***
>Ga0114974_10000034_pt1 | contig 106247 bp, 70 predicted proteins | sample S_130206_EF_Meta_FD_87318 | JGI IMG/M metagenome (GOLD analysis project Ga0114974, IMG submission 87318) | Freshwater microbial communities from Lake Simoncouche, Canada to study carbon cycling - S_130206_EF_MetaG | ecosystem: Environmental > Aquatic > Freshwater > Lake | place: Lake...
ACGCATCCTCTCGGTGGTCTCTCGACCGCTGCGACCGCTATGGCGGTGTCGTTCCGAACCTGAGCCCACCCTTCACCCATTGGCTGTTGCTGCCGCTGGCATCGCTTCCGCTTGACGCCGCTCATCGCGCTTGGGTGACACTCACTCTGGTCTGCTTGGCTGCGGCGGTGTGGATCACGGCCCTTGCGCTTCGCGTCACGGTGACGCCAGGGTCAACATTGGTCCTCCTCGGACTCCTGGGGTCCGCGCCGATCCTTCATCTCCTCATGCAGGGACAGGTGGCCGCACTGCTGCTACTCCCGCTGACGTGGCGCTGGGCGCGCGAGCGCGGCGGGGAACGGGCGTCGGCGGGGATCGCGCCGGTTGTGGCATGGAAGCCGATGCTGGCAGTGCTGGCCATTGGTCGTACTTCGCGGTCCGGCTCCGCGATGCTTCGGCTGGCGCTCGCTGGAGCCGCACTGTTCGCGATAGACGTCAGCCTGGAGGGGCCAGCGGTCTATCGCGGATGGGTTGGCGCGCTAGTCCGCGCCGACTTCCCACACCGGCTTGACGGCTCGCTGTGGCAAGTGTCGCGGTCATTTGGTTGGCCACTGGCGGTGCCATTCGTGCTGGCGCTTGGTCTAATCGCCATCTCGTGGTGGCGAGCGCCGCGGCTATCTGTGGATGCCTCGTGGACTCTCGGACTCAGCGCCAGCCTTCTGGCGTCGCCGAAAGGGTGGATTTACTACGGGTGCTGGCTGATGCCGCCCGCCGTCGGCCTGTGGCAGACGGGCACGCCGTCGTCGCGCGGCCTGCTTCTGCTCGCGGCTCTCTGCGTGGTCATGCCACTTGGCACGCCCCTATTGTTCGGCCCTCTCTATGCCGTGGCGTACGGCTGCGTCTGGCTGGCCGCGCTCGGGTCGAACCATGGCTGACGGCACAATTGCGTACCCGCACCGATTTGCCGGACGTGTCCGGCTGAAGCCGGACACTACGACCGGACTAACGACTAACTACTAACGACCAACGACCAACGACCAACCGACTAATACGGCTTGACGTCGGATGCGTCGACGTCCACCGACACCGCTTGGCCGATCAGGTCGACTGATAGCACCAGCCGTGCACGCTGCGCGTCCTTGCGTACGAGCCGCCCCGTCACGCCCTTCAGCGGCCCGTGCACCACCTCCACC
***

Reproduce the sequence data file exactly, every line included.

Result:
>Ga0114974_10000034_pt1 | contig 106247 bp, 70 predicted proteins | sample S_130206_EF_Meta_FD_87318 | JGI IMG/M metagenome (GOLD analysis project Ga0114974, IMG submission 87318) | Freshwater microbial communities from Lake Simoncouche, Canada to study carbon cycling - S_130206_EF_MetaG | ecosystem: Environmental > Aquatic > Freshwater > Lake | place: Lake...
ACGCATCCTCTCGGTGGTCTCTCGACCGCTGCGACCGCTATGGCGGTGTCGTTCCGAACCTGAGCCCACCCTTCACCCATTGGCTGTTGCTGCCGCTGGCATCGCTTCCGCTTGACGCCGCTCATCGCGCTTGGGTGACACTCACTCTGGTCTGCTTGGCTGCGGCGGTGTGGATCACGGCCCTTGCGCTTCGCGTCACGGTGACGCCAGGGTCAACATTGGTCCTCCTCGGACTCCTGGGGTCCGCGCCGATCCTTCATCTCCTCATGCAGGGACAGGTGGCCGCACTGCTGCTACTCCCGCTGACGTGGCGCTGGGCGCGCGAGCGCGGCGGGGAACGGGCGTCGGCGGGGATCGCGCCGGTTGTGGCATGGAAGCCGATGCTGGCAGTGCTGGCCATTGGTCGTACTTCGCGGTCCGGCTCCGCGATGCTTCGGCTGGCGCTCGCTGGAGCCGCACTGTTCGCGATAGACGTCAGCCTGGAGGGGCCAGCGGTCTATCGCGGATGGGTTGGCGCGCTAGTCCGCGCCGACTTCCCACACCGGCTTGACGGCTCGCTGTGGCAAGTGTCGCGGTCATTTGGTTGGCCACTGGCGGTGCCATTCGTGCTGGCGCTTGGTCTAATCGCCATCTCGTGGTGGCGAGCGCCGCGGCTATCTGTGGATGCCTCGTGGACTCTCGGACTCAGCGCCAGCCTTCTGGCGTCGCCGAAAGGGTGGATTTACTACGGGTGCTGGCTGATGCCGCCCGCCGTCGGCCTGTGGCAGACGGGCACGCCGTCGTCGCGCGGCCTGCTTCTGCTCGCGGCTCTCTGCGTGGTCATGCCACTTGGCACGCCCCTATTGTTCGGCCCTCTCTATGCCGTGGCGTACGGCTGCGTCTGGCTGGCCGCGCTCGGGTCGAACCATGGCTGACGGCACAATTGCGTACCCGCACCGATTTGCCGGACGTGTCCGGCTGAAGCCGGACACTACGACCGGACTAACGACTAACTACTAACGACCAACGACCAACGACCAACCGACTAATACGGCTTGACGTCGGATGCGTCGACGTCCACCGACACCGCTTGGCCGATCAGGTCGACTGATAGCACCAGCCGTGCACGCTGCGCGTCCTTGCGTACGAGCCGCCCCGTCACGCCCTTCAGCGGCCCGTGCACCACCTCCACC